Replacing ID can be a real pain.

Replacing said ID after a major storm is an ordeal in itself.

Back many years ago, my wife and I got the chance to experience that frustration.

Picture it, Sicily 1927…

Er, the wrong flashback.

Okay, picture this Orange, Texas, 2005.

After watching Katrina lay waste to New Orleans, we were bracing for impact here from Hurricane Rita. Am I the only one that associates the storm with the Beatles tune “Lovely Rita?”

Anyway on with my story.

My wife and I made a last minute decision to evacuate. So, imagine packing every vital thing you can think of for two adults, a Corgi, and a Yorkie into a 1988 Mercury Cougar to embark on a two day trip to Tampa Bay, Florida.

We decided to go to Tampa for three reasons, the roads north were packed,  my wife had family there; most importantly, if the storm were heading North, I wanted to go East.

Hey, it made sense at the time.

So here we were at night (we left for Tampa about 4 in the afternoon), somewhere on the far side of Lake Charles trying to get gas. To be honest, it was a madhouse. Cars in line to get to the pumps, prepay only, the store was inundated with customers, and whatever concern the patrons had at this gas station was used up hours earlier.

When we finally got to a pump, the police were there. Later on, we heard that the police were on standby for any craziness that would erupt once the pumps ran out of gas.

So we fueled. We ate and walked the dogs and continued on our way.

The first major obstacle was getting past New Orleans. I have never seen barriers at an exit for a city that said “City Closed.”

And I hope never to see them again.

We found a highway that was open that went north of the Crescent City, and soon were in Mississippi and making pretty good time. We reached Tampa and my wife’s aunt’s apartment about sundown the next day.

Let me tell you, there is no funk quite like the smell of a hot car in September with two dogs and two adults. I felt like I could have showered for days to get the grime off.

Let me tell you one thing about my time with my wife’s aunt. Everything they say about crazy family members is perfectly true. After a month, I was so ready to get home that we turned a two-day drive home into a 17-hour trip home.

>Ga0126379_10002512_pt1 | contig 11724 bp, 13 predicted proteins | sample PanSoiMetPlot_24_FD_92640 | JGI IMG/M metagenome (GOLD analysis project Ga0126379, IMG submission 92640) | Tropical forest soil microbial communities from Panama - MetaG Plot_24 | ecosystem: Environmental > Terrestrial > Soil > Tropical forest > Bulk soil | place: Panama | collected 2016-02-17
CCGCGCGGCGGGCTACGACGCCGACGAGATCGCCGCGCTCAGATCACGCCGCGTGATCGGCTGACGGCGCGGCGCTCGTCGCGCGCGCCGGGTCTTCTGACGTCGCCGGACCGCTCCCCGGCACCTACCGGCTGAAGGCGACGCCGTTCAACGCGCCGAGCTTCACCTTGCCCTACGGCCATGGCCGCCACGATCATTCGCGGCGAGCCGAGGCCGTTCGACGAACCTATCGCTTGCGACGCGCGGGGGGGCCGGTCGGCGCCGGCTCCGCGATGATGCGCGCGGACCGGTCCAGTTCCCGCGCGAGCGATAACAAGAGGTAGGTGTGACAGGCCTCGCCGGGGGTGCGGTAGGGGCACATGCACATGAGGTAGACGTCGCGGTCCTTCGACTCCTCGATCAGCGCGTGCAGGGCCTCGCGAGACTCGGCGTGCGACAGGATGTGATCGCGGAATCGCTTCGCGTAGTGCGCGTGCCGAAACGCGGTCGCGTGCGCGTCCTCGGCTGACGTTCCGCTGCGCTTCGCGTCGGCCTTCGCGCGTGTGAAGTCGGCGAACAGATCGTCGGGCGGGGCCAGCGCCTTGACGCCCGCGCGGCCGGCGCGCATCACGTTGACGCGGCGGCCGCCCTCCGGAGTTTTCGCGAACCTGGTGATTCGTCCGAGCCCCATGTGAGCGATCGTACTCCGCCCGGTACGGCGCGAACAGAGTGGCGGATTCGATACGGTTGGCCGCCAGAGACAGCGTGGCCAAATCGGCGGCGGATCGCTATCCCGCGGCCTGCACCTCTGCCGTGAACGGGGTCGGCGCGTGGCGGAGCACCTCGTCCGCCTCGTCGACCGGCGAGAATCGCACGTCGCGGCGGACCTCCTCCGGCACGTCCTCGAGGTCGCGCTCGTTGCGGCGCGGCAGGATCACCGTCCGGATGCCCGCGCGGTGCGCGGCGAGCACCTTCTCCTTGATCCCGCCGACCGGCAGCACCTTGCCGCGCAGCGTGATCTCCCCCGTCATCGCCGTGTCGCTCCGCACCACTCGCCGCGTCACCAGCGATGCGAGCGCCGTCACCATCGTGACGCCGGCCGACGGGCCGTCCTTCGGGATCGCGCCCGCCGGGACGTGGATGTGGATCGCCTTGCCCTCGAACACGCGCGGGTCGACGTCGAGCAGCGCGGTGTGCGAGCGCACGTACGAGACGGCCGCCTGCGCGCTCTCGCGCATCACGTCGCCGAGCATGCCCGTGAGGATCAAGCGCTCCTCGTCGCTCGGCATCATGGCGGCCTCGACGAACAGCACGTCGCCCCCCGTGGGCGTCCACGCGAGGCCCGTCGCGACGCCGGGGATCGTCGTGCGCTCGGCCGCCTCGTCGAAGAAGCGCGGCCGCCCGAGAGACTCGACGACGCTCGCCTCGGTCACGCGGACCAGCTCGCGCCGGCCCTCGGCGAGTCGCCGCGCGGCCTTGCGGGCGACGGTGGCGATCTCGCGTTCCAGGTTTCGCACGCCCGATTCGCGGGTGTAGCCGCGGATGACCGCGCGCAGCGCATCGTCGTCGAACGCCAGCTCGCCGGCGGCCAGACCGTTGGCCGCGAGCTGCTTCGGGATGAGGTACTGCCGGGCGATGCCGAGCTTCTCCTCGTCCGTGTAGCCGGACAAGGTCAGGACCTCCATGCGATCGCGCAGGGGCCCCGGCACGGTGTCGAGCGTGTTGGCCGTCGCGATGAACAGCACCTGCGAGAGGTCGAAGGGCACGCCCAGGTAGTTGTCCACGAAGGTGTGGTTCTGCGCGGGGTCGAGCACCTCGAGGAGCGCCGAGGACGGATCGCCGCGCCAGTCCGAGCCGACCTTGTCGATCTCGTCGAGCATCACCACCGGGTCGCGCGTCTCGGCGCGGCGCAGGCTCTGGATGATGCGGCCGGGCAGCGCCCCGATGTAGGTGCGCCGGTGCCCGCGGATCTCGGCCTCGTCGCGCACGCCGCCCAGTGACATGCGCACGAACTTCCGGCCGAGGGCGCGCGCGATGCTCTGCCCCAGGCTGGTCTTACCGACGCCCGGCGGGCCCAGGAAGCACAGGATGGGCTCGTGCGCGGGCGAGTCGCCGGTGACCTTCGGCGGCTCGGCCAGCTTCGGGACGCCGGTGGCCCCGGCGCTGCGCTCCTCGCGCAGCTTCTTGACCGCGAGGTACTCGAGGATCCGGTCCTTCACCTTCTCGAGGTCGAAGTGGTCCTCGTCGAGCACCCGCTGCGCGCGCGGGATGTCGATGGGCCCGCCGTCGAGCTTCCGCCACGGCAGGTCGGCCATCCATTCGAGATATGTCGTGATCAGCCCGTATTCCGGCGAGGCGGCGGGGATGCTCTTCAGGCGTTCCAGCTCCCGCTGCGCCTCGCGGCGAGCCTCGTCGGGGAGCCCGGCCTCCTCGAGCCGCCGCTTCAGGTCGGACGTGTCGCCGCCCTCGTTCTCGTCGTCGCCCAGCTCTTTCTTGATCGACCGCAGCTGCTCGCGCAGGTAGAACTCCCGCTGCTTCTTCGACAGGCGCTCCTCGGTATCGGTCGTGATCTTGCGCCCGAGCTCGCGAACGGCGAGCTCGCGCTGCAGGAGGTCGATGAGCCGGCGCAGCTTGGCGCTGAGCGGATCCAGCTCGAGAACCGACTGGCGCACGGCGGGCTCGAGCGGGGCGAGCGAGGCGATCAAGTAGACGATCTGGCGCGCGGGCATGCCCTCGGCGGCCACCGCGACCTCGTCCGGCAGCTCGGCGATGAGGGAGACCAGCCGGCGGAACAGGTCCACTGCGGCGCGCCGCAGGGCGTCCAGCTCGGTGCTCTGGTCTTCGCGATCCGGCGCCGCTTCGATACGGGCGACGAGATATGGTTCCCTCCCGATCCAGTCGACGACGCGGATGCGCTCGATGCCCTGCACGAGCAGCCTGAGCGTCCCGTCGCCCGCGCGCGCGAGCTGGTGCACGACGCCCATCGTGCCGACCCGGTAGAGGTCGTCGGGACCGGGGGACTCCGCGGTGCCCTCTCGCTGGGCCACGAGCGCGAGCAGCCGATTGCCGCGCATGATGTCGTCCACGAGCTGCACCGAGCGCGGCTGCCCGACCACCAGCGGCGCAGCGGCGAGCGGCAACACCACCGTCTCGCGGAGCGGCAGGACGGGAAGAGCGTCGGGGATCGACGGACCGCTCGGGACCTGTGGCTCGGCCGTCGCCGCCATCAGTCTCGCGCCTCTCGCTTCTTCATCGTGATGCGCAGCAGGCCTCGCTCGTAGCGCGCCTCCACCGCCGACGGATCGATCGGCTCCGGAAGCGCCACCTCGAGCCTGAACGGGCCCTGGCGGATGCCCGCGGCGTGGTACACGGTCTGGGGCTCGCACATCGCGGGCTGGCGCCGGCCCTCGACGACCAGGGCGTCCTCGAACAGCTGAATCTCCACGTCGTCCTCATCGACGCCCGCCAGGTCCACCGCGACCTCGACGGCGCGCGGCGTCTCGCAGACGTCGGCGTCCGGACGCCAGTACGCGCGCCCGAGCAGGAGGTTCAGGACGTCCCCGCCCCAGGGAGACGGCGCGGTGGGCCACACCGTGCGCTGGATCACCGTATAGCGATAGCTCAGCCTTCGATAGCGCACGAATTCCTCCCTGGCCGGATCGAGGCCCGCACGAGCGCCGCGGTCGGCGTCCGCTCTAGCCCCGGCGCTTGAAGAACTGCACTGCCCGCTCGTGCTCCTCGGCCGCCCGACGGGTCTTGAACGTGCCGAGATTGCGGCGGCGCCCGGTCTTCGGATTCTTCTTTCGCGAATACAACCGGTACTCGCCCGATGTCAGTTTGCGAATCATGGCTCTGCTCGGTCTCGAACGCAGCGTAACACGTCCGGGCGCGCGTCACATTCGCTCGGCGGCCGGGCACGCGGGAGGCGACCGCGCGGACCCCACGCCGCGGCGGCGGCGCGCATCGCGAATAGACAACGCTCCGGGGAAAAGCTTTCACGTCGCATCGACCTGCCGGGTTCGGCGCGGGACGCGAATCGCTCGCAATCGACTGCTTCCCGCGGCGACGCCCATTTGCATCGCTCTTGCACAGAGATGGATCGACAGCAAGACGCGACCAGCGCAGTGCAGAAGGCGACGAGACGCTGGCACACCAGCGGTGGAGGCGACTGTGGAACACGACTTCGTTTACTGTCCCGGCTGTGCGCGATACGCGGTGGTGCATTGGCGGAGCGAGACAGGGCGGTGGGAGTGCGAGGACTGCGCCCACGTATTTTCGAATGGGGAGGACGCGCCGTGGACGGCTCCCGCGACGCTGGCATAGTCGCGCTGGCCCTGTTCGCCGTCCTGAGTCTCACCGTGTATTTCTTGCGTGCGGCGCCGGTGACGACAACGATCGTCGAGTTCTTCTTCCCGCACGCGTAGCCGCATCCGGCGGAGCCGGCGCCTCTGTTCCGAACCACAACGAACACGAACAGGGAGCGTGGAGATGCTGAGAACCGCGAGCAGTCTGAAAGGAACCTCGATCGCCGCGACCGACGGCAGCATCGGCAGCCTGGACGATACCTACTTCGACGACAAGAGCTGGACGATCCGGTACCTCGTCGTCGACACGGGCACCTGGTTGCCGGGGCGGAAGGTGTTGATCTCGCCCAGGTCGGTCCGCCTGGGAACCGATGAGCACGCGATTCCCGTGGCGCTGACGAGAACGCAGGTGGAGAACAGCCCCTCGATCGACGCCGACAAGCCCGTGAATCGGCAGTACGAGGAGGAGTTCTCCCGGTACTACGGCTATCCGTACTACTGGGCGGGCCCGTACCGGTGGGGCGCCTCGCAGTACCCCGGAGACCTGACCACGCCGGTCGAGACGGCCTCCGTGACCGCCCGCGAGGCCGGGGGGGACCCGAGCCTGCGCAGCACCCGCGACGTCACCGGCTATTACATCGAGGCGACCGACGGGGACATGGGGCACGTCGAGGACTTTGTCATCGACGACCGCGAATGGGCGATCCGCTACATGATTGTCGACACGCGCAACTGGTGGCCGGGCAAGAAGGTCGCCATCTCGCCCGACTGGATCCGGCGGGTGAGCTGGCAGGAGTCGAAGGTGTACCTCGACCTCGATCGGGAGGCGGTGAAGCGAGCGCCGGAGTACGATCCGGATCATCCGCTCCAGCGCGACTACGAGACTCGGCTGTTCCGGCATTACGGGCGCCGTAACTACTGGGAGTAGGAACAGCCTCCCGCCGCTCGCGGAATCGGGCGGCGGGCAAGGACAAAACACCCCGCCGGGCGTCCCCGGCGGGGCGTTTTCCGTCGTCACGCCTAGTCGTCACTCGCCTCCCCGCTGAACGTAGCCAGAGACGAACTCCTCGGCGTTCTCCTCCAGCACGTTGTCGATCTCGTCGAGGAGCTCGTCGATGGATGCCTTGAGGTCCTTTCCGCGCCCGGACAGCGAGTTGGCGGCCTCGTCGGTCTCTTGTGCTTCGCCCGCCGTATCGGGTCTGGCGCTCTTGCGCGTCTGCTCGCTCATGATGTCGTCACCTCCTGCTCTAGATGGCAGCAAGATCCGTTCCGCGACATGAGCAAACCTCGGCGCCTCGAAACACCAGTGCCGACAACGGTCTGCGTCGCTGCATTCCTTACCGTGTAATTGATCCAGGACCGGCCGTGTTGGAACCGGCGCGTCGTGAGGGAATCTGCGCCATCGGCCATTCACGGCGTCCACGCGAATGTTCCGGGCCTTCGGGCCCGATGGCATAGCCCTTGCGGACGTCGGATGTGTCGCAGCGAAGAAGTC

I will tell you there is nothing quite like driving with a Corgi and a Yorkie fighting for the chance to sit on your lap while driving.  I had to pull over a few times to end the fight that was going on while I was trying to not hit another car.

Then, of course, there were the times of a Corgi trying to hoard all the food in the backseat for herself. And a Yorkie trying to bark at every Semi-Truck along the way. That boy had little man syndrome to the nth degree.

And that trip home brings me to the point of the story. You thought I forgot.

I did, but I went back to check what it was.

Somewhere between Tampa Bay, Florida and Orange Texas, my wife lost her wallet that contained all of her ID. Yep, Driver’s License, Social Security Card, even worse her Library Card, all lost at a stop along the way. So now in Orange in the aftermath of Rita, we needed to replace her ID so we could apply for some of the assistance programs that were available.

For those that remember, the Orange DMV was closed so the Beaumont one was our only hope. On the phone, they said a social security card or another form of ID was required. Since we did not have that, they wanted Franchesca’s birth certificate and marriage certificate.

Now, this is where it gets interesting.

Franchesca was born in Hato Rey, Puerto Rico. Anyone who has seen legal documents from the territory will know that it is the opposite of other states. There the big words were in Spanish, with the translation into English in smaller italics.

However, in big images in the top left and top right are the flag of Puerto Rico and the flag of the United States.

I have much respect for DMV workers, they know that no one wants to be there, even they do not want to be there. But, all I ask is that you read a document before rejecting it.

My wife hands her the birth certificate. To which the lady looked at it for all of five seconds before handing it back.

“Sorry, we do not accept Mexican Birth Certificates as ID. Do you have your green card?”

Right here I put my arm protectively around my wife. One, to show that I love my wife very much but more than anything, to keep my wife from leaping over the desk and opening up an epic beatdown of the clerk.

I politely told the clerk that it was a Puerto Rican birth certificate and valid in Texas. At first, the lady was trying to argue that Puerto Rico was not part of the United States. Luckily, a State Trooper that had overheard the conversation, and in the Navy had been stationed there corrected the lady.

In a sense, that State Trooper may have saved the clerk’s life. My loving grip on my wife had gotten to the point that it was as strong as I could make it.

So, my friends, two things: make sure you keep track of your ID at all times, and secondly, Puerto Ricans do not like being called Mexicans

Till later, keep your coffee warm.